Appeal, No. 49, April T., 1958, from judgment of Court of Common Pleas of Mercer County, Sept. T., 1957, No. 18, in case of Norman Oliver v. Westinghouse Electric Corporation. Judgment vacated.
Marc L. Marks, with him B. H. Marks, and Marks & Marks, for appellant.
W. Allen Dill, with him Fruit & Francis, for appellee.
Before Rhodes, P.j., Hirt, Gunther, Wright, Woodside, Ervin, and Watkins, JJ.
[ 186 Pa. Super. Page 606]
Norman Oliver, claimant in this workmen's compensation case, was injured on June 18, 1955, in the course of his employment with Westinghouse Electric Corporation, when a steel chip penetrated his right eye. The Referee found as a fact that claimant had lost the use of his right eye for all practical intents and purposes, and made an award for the loss of the eye under Section 306(c) of the Workmen's Compensation Law.*fn1 Upon the employer's appeal to the Board, the findings of fact, conclusions of law and award of the Referee were affirmed. An appeal was then taken by the employer to the Court of Common Pleas of Mercer County, which tribunal reversed the Board and directed the entry of judgment in favor of the employer. Claimant has appealed.
It is well settled that (1) the Workmen's Compensation Law is a remedial statute and is to receive a liberal construction; (2) findings of fact by the compensation authorities, if supported by the evidence, are binding upon the courts; and (3) on appeal from an award the evidence must be viewed in the light most favorable to the claimant: Spry v. Polt, 186 Pa. Superior Ct. 326, 142 A.2d 484. Judicial review in the instant case must be confined to ascertaining whether the findings of fact of the compensation authorities are supported by the evidence: Spina v. Gahagan Construction Corp., 184 Pa. Superior Ct. 420, 135 A.2d 760.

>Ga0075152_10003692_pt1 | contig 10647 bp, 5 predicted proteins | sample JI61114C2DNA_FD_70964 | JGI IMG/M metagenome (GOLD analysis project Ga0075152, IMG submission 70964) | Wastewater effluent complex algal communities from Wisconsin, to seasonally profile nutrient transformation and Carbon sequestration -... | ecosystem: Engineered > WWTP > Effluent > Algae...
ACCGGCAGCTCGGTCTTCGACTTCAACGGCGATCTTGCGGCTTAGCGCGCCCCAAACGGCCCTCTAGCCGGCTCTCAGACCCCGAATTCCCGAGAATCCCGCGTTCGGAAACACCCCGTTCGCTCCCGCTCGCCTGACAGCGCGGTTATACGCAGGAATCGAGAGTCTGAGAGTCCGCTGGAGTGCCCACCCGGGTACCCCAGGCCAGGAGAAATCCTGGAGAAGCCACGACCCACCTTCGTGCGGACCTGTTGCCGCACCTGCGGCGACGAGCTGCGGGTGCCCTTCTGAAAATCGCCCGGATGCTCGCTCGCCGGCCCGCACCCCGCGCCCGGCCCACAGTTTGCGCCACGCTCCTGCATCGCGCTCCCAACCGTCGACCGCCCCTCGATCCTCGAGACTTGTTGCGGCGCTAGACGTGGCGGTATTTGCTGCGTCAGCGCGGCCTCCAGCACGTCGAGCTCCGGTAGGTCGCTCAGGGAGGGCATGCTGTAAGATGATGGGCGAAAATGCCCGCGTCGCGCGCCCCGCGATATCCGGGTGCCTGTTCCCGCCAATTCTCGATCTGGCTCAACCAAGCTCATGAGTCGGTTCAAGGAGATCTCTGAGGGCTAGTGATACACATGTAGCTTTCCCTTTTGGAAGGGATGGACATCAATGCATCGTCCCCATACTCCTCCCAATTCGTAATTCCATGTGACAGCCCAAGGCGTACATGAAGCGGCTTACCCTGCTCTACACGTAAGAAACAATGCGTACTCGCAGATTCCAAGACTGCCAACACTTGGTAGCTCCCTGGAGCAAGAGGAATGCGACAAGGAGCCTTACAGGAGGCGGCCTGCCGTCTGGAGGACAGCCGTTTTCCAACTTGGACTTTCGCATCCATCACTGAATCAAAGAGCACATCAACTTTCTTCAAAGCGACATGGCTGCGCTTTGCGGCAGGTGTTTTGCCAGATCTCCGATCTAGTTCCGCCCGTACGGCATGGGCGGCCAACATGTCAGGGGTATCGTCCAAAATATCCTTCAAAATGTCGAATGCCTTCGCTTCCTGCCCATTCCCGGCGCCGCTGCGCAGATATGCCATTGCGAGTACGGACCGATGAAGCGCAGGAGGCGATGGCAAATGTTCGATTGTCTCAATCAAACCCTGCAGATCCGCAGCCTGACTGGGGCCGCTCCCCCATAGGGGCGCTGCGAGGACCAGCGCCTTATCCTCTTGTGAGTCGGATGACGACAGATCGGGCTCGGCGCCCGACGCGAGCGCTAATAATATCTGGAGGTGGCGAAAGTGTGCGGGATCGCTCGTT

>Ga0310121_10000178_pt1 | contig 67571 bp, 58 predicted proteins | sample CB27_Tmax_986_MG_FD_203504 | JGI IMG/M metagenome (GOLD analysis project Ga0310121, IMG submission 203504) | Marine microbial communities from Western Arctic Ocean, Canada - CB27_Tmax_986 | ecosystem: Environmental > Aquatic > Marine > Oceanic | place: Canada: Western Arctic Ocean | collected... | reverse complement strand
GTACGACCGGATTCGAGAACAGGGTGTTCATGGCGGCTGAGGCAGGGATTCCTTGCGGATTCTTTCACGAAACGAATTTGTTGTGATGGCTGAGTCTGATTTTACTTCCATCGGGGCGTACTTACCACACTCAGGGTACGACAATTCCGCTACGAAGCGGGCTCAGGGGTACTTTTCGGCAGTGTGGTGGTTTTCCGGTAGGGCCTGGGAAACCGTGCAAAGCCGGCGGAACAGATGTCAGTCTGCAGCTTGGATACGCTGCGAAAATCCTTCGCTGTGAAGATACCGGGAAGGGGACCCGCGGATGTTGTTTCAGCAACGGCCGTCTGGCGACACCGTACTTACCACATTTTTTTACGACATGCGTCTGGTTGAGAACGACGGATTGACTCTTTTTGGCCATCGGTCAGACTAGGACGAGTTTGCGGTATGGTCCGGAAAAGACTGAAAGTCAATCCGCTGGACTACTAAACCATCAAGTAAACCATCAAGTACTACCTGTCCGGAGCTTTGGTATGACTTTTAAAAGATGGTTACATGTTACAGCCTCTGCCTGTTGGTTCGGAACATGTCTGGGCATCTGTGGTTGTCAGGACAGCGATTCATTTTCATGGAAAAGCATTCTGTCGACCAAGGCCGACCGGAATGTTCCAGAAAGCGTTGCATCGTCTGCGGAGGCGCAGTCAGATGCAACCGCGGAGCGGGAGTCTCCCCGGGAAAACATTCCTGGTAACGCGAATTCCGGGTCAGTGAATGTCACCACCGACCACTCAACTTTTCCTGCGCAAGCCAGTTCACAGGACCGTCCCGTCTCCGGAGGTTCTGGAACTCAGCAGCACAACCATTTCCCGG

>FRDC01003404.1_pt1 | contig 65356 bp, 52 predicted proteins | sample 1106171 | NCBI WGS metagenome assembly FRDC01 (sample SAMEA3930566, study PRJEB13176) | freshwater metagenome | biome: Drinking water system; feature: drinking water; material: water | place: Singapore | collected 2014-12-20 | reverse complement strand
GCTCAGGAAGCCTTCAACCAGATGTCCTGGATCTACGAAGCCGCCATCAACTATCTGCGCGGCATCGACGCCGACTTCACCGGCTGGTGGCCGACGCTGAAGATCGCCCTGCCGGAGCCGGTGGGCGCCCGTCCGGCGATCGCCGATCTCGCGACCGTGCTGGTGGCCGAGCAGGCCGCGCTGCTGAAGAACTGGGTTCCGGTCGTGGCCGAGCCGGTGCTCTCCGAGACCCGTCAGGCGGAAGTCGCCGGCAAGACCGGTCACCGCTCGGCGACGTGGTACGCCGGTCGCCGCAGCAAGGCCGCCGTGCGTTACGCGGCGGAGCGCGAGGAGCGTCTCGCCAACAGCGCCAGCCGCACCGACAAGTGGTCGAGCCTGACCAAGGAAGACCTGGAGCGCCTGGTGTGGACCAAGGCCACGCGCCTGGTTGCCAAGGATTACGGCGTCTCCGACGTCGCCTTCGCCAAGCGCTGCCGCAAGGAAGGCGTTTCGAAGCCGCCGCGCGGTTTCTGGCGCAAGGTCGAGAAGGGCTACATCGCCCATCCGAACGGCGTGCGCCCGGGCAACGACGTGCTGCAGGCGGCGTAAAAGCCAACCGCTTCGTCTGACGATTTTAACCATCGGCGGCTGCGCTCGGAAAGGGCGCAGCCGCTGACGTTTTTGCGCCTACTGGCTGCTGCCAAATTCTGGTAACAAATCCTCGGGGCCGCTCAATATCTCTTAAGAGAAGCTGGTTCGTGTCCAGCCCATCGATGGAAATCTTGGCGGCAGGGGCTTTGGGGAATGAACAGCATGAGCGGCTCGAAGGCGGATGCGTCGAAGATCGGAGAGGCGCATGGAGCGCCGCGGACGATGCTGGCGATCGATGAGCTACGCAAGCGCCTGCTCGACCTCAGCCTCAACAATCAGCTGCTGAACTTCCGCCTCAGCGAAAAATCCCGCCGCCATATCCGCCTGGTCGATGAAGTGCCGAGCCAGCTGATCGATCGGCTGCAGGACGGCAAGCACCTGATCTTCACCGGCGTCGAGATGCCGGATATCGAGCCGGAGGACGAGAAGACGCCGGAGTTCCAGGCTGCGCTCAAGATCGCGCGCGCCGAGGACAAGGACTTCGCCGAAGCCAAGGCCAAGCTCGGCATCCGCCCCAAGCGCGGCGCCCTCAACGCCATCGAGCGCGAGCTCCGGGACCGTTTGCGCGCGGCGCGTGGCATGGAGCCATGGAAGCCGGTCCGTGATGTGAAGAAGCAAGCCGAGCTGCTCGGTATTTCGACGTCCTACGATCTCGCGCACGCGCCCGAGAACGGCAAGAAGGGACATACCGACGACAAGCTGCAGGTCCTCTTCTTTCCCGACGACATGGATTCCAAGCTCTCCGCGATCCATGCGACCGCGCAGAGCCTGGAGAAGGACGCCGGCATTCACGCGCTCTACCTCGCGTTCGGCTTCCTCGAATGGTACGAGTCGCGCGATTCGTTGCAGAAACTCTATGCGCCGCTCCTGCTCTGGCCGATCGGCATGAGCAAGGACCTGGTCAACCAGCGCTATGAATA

Section 306 (c) of the statute provides, inter alia, that "permanent loss of the use" of an eye "shall be considered as the equivalent of the loss" of such eye.
[ 186 Pa. Super. Page 607]
By settled judicial construction this language means that the permanent loss of use of the eye "for all practical intents and purposes" amounts to the loss of the eye: Stachowski v. Incorporated Real Estate Investors, 174 Pa. Superior Ct. 152, 100 A.2d 140. And see Curran v. Knipe & Sons, 185 Pa. Superior Ct. 540, 138 A.2d 251. In our most recent eye case, McClemens v. Penn Auto Parts, 181 Pa. Superior Ct. 542, 124 A.2d 623, we reviewed the earlier authorities and stated the correct test to be whether the use of the injured eye, without correcting lens, contributes "materially" to claimant's vision in conjunction with the use of the normal eye.
In the case at bar, the only witnesses were the claimant and Dr. Ransford J. Riddle, a specialist in ophthalmology, to whom claimant had been referred by the company doctor. The employer called no witnesses. Claimant testified that "everything is hazy... I have no sense of balance or depth and, with the good eye closed, I cannot distinguish objects".
Dr. Riddle testified as follows: The steel chip had penetrated the cornea and had become "imbedded" in the lens. Immediate surgery was performed which consisted "of making a small incision into the eye, placing a magnet in position and recovering this piece of steel", and also washing out an eye lash "carried through on this piece of steel and in the anterior chamber of the eye; it was right on the iris, in other words". Subsequently a cataract formed and was removed. Claimant does not have "practical use of this eye - for all practical intents and purposes". Without a correcting lens, claimant has only 2/400 or "minimal" vision. Even with a correcting lens, ...